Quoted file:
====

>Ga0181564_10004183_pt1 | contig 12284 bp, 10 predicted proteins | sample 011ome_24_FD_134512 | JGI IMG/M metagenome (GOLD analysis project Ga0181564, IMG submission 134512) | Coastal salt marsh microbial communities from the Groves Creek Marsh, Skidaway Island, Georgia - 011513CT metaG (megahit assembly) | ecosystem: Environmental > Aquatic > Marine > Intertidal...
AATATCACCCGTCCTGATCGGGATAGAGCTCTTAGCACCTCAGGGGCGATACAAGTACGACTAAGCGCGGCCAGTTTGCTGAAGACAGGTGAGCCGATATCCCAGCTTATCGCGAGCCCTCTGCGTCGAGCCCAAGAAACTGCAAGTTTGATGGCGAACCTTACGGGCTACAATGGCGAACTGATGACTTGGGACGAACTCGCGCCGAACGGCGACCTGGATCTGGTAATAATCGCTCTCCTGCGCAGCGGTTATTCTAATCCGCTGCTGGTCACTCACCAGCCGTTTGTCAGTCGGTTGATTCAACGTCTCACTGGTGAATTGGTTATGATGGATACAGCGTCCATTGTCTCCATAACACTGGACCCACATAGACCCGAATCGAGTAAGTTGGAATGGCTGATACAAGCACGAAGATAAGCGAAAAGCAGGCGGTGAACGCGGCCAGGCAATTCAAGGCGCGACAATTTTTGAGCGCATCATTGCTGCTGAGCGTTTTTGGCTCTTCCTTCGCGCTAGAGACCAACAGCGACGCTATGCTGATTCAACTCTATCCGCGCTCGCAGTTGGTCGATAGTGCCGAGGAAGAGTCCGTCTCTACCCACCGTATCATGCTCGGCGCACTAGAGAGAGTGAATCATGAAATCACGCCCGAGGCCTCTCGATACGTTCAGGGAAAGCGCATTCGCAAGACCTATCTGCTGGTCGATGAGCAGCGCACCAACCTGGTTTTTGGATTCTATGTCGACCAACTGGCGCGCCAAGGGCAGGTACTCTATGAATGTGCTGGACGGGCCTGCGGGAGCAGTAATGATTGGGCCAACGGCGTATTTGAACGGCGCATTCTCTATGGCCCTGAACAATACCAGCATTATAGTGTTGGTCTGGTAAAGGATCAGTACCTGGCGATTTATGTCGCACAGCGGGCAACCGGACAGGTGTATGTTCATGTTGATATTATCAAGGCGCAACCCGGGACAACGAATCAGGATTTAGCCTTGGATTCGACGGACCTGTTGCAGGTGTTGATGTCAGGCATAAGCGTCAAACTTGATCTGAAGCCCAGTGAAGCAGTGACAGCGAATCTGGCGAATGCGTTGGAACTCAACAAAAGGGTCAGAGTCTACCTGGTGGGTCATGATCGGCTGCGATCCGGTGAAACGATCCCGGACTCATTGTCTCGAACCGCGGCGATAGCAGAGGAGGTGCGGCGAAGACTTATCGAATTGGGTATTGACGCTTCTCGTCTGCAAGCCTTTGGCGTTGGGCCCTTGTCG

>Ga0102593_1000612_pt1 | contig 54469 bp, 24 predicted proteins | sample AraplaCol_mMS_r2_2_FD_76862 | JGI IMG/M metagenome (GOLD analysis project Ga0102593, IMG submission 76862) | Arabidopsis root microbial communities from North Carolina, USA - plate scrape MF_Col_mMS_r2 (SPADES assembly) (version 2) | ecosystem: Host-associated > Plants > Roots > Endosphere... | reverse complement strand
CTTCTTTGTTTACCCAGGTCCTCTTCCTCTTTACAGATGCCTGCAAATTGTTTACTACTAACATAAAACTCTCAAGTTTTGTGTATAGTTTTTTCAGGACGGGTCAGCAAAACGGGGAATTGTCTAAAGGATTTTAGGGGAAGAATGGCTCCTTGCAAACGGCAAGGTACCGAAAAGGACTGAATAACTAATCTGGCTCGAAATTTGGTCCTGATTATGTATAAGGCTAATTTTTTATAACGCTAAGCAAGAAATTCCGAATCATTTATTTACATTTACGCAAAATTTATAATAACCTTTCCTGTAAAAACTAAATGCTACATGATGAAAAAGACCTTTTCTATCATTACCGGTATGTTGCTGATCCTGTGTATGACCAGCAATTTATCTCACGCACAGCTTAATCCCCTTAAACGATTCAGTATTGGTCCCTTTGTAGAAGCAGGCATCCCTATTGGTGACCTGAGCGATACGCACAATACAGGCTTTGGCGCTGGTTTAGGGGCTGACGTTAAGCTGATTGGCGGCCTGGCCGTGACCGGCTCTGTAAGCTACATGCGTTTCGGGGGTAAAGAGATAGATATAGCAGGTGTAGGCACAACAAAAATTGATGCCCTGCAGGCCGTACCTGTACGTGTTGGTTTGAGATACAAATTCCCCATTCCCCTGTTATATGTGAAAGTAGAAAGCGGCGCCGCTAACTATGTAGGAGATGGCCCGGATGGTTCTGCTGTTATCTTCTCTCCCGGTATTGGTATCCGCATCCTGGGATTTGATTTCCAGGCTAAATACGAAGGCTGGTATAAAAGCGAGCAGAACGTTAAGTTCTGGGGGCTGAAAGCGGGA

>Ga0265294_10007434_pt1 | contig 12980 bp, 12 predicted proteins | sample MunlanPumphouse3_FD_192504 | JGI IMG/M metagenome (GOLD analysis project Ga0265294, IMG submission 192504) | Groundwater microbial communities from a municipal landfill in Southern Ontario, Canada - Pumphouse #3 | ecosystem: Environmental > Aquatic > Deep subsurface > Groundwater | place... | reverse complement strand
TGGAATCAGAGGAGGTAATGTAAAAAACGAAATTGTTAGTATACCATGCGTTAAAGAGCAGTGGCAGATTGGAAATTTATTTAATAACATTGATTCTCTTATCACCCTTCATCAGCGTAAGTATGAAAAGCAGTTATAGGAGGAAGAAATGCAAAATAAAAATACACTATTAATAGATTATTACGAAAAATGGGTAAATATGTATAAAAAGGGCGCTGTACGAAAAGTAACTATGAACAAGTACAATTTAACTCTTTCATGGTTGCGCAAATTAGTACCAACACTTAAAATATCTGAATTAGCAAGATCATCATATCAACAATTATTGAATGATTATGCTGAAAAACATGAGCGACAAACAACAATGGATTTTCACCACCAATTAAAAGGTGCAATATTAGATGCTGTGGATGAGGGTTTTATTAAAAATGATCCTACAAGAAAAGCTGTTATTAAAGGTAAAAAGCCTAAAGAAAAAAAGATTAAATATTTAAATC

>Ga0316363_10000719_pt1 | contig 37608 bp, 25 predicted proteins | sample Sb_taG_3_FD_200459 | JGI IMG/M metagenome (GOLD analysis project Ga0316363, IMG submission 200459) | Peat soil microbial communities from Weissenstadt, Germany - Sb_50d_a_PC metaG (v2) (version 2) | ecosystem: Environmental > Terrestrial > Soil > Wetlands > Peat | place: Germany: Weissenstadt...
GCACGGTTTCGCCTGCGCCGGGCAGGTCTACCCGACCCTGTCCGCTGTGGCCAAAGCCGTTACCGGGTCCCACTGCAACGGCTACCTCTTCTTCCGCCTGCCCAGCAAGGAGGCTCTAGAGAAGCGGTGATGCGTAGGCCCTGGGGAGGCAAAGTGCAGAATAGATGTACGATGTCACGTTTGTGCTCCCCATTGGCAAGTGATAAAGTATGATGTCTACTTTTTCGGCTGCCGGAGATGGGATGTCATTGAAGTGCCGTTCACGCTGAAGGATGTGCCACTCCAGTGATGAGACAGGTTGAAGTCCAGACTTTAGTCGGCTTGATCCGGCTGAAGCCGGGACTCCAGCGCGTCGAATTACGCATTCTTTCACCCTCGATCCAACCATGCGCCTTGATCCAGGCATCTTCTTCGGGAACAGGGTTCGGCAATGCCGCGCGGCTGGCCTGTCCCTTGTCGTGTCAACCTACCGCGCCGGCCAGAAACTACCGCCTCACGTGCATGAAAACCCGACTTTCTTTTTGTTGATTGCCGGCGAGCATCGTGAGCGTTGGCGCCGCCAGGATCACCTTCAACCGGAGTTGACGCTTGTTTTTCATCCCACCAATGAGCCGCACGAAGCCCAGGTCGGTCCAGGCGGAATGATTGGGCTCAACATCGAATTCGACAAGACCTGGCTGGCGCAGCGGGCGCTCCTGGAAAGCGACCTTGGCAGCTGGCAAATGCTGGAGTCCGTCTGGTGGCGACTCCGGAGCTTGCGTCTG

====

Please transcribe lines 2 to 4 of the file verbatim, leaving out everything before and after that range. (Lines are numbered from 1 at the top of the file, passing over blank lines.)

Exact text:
AATATCACCCGTCCTGATCGGGATAGAGCTCTTAGCACCTCAGGGGCGATACAAGTACGACTAAGCGCGGCCAGTTTGCTGAAGACAGGTGAGCCGATATCCCAGCTTATCGCGAGCCCTCTGCGTCGAGCCCAAGAAACTGCAAGTTTGATGGCGAACCTTACGGGCTACAATGGCGAACTGATGACTTGGGACGAACTCGCGCCGAACGGCGACCTGGATCTGGTAATAATCGCTCTCCTGCGCAGCGGTTATTCTAATCCGCTGCTGGTCACTCACCAGCCGTTTGTCAGTCGGTTGATTCAACGTCTCACTGGTGAATTGGTTATGATGGATACAGCGTCCATTGTCTCCATAACACTGGACCCACATAGACCCGAATCGAGTAAGTTGGAATGGCTGATACAAGCACGAAGATAAGCGAAAAGCAGGCGGTGAACGCGGCCAGGCAATTCAAGGCGCGACAATTTTTGAGCGCATCATTGCTGCTGAGCGTTTTTGGCTCTTCCTTCGCGCTAGAGACCAACAGCGACGCTATGCTGATTCAACTCTATCCGCGCTCGCAGTTGGTCGATAGTGCCGAGGAAGAGTCCGTCTCTACCCACCGTATCATGCTCGGCGCACTAGAGAGAGTGAATCATGAAATCACGCCCGAGGCCTCTCGATACGTTCAGGGAAAGCGCATTCGCAAGACCTATCTGCTGGTCGATGAGCAGCGCACCAACCTGGTTTTTGGATTCTATGTCGACCAACTGGCGCGCCAAGGGCAGGTACTCTATGAATGTGCTGGACGGGCCTGCGGGAGCAGTAATGATTGGGCCAACGGCGTATTTGAACGGCGCATTCTCTATGGCCCTGAACAATACCAGCATTATAGTGTTGGTCTGGTAAAGGATCAGTACCTGGCGATTTATGTCGCACAGCGGGCAACCGGACAGGTGTATGTTCATGTTGATATTATCAAGGCGCAACCCGGGACAACGAATCAGGATTTAGCCTTGGATTCGACGGACCTGTTGCAGGTGTTGATGTCAGGCATAAGCGTCAAACTTGATCTGAAGCCCAGTGAAGCAGTGACAGCGAATCTGGCGAATGCGTTGGAACTCAACAAAAGGGTCAGAGTCTACCTGGTGGGTCATGATCGGCTGCGATCCGGTGAAACGATCCCGGACTCATTGTCTCGAACCGCGGCGATAGCAGAGGAGGTGCGGCGAAGACTTATCGAATTGGGTATTGACGCTTCTCGTCTGCAAGCCTTTGGCGTTGGGCCCTTGTCG

>Ga0102593_1000612_pt1 | contig 54469 bp, 24 predicted proteins | sample AraplaCol_mMS_r2_2_FD_76862 | JGI IMG/M metagenome (GOLD analysis project Ga0102593, IMG submission 76862) | Arabidopsis root microbial communities from North Carolina, USA - plate scrape MF_Col_mMS_r2 (SPADES assembly) (version 2) | ecosystem: Host-associated > Plants > Roots > Endosphere... | reverse complement strand
CTTCTTTGTTTACCCAGGTCCTCTTCCTCTTTACAGATGCCTGCAAATTGTTTACTACTAACATAAAACTCTCAAGTTTTGTGTATAGTTTTTTCAGGACGGGTCAGCAAAACGGGGAATTGTCTAAAGGATTTTAGGGGAAGAATGGCTCCTTGCAAACGGCAAGGTACCGAAAAGGACTGAATAACTAATCTGGCTCGAAATTTGGTCCTGATTATGTATAAGGCTAATTTTTTATAACGCTAAGCAAGAAATTCCGAATCATTTATTTACATTTACGCAAAATTTATAATAACCTTTCCTGTAAAAACTAAATGCTACATGATGAAAAAGACCTTTTCTATCATTACCGGTATGTTGCTGATCCTGTGTATGACCAGCAATTTATCTCACGCACAGCTTAATCCCCTTAAACGATTCAGTATTGGTCCCTTTGTAGAAGCAGGCATCCCTATTGGTGACCTGAGCGATACGCACAATACAGGCTTTGGCGCTGGTTTAGGGGCTGACGTTAAGCTGATTGGCGGCCTGGCCGTGACCGGCTCTGTAAGCTACATGCGTTTCGGGGGTAAAGAGATAGATATAGCAGGTGTAGGCACAACAAAAATTGATGCCCTGCAGGCCGTACCTGTACGTGTTGGTTTGAGATACAAATTCCCCATTCCCCTGTTATATGTGAAAGTAGAAAGCGGCGCCGCTAACTATGTAGGAGATGGCCCGGATGGTTCTGCTGTTATCTTCTCTCCCGGTATTGGTATCCGCATCCTGGGATTTGATTTCCAGGCTAAATACGAAGGCTGGTATAAAAGCGAGCAGAACGTTAAGTTCTGGGGGCTGAAAGCGGGA